WASHINGTON (Legal Newsline) - Building cleaner cars will be required of two troubled U.S. automakers if they are to receive help from the Federal Government, President Barack Obama said Monday.
Obama said the restructuring plans submitted by Chrysler and General Motors in an effort to receive more taxpayer funds did not go far enough and made his own demands for changes in the companies' practices. A group of state attorneys general has maintained that the companies should put stricter emissions regulations in place if they are to receive taxpayer money.
"But I'm confident that if each are willing to do their part, if all of us are doing our part, then this restructuring, as painful as it will be in the short term, will mark not an end, but a new beginning for a great American industry -- an auto industry that is once more out-competing the world; a 21st century auto industry that is creating new jobs, unleashing new prosperity, and manufacturing the fuel-efficient cars and trucks that will carry us towards an energy-independent future," Obama said.
"I am absolutely committed to working with Congress and the auto companies to meet one goal: The United States of America will lead the world in building the next generation of clean cars."
GM and Chrysler are seeking $22 billion in federal funds after receiving more than $17 billion in December. Obama rejected their restructuring plans but offered a 60-day period in which the companies can work with creditors, unions and other stakeholders to meet his demands.
In addition to cleaner cars, Obama wants Chrysler to partner with Italian automaker Fiat because its current management team has "executed an impressive turnaround.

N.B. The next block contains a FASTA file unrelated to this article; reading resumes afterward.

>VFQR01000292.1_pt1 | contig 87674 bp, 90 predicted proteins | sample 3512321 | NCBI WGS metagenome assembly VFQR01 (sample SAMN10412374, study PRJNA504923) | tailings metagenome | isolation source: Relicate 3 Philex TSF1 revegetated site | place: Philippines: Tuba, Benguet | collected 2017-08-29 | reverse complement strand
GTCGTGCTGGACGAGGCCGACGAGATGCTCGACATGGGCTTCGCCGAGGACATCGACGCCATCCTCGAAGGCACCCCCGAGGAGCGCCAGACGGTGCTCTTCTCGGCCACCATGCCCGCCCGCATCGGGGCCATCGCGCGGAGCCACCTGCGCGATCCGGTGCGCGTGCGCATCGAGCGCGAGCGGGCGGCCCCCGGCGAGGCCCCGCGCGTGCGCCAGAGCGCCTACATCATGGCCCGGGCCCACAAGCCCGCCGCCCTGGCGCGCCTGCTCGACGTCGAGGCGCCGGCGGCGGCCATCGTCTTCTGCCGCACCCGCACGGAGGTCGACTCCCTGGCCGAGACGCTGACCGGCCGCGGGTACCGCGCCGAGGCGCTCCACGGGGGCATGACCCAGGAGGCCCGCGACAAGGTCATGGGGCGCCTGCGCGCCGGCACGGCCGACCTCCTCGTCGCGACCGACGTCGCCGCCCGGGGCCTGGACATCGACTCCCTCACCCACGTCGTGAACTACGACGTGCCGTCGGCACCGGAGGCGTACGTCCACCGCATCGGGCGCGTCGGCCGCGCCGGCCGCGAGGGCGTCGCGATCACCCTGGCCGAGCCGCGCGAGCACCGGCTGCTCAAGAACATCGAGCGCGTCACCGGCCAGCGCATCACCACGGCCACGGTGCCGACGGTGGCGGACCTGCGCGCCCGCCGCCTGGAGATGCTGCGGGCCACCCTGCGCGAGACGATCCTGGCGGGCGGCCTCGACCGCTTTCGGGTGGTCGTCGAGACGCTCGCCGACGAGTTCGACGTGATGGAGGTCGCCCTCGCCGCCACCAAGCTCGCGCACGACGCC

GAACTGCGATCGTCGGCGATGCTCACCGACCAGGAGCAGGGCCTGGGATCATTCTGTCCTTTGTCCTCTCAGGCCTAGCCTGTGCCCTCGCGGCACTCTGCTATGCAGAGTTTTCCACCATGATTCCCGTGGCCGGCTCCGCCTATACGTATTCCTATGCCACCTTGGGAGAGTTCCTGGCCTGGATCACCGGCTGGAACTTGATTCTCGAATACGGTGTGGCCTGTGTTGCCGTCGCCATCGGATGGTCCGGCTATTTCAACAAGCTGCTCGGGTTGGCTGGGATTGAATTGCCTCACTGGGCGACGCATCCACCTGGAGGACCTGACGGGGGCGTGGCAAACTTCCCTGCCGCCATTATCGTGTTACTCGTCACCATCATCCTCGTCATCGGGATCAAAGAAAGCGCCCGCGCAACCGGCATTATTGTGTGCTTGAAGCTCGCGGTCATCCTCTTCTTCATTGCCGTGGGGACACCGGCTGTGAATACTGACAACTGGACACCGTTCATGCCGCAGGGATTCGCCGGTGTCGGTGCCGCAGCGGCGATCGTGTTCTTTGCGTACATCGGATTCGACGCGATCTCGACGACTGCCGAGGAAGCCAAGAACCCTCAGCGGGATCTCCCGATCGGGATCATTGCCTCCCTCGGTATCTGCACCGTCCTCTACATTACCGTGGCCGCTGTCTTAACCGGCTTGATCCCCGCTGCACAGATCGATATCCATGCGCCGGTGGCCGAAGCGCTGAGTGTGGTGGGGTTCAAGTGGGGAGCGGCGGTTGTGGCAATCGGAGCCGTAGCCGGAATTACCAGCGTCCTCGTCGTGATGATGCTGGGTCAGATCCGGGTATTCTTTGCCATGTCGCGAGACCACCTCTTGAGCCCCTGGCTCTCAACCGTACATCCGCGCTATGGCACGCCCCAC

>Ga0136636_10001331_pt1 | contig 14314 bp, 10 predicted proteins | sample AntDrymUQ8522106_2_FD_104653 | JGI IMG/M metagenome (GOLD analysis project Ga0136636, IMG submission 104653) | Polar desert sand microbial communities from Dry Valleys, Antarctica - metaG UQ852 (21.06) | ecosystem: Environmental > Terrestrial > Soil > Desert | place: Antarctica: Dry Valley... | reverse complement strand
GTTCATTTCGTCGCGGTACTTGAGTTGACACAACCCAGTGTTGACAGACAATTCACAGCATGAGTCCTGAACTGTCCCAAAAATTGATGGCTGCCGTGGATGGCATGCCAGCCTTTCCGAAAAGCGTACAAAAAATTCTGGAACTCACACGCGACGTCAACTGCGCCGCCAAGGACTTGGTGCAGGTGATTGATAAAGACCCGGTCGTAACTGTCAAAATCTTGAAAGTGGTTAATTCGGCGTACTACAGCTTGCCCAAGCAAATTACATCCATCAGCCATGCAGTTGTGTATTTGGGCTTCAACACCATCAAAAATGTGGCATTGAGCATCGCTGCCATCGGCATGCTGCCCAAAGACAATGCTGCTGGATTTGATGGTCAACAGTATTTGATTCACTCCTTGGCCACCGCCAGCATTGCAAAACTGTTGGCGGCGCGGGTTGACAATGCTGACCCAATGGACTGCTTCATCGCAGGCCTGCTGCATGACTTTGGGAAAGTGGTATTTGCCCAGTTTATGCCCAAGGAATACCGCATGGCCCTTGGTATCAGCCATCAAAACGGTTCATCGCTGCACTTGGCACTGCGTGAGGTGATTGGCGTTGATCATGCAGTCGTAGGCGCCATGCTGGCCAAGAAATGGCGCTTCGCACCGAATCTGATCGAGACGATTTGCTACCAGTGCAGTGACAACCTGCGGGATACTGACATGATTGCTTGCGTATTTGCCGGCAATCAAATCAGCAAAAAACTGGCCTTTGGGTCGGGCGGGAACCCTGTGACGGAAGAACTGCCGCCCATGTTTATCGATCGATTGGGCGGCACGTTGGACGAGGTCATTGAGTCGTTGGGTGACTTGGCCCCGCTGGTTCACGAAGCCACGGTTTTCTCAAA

"Fiat is prepared to transfer its cutting-edge technology to Chrysler and, after working closely with my team, has committed to build -- building new fuel-efficient cars and engines right here in the United States," Obama said.
Seven state attorneys general wrote to Congress in November, urging lawmakers to force tougher emissions requirements on the companies asking for federal money.
Those attorneys general were Rhode Island's Patrick Lynch, Vermont's William Sorrell, California's Jerry Brown, Maryland's Doug Gansler, Massachusetts' Martha Coakley, Connecticut's Richard Blumenthal and Oregon's Hardy Myers
"(I)f the U.S. auto industry is serious about taking millions in aid from our pockets, it must show us that it too is serious about global warming and taking a leading (and therefore profitable) role as a producer of fuel-efficient and carbon-sensitive vehicles," the letter says.
The State of California has set its own emissions standards that are stricter than the federal Environmental Protection Agency's and have been adopted by other states. The automotive industry say states can not preempt federal law and have appealed a ruling that says they can.
In January, Obama told the EPA to reconsider California's request to impose its own limits on greenhouse gas emissions.
"The federal government must work with, not against, states to reduce greenhouse gas emissions," Obama said. "The days of Washington dragging its heels are over. My administration will not deny facts, we will be guided by them. We cannot afford to pass the buck."
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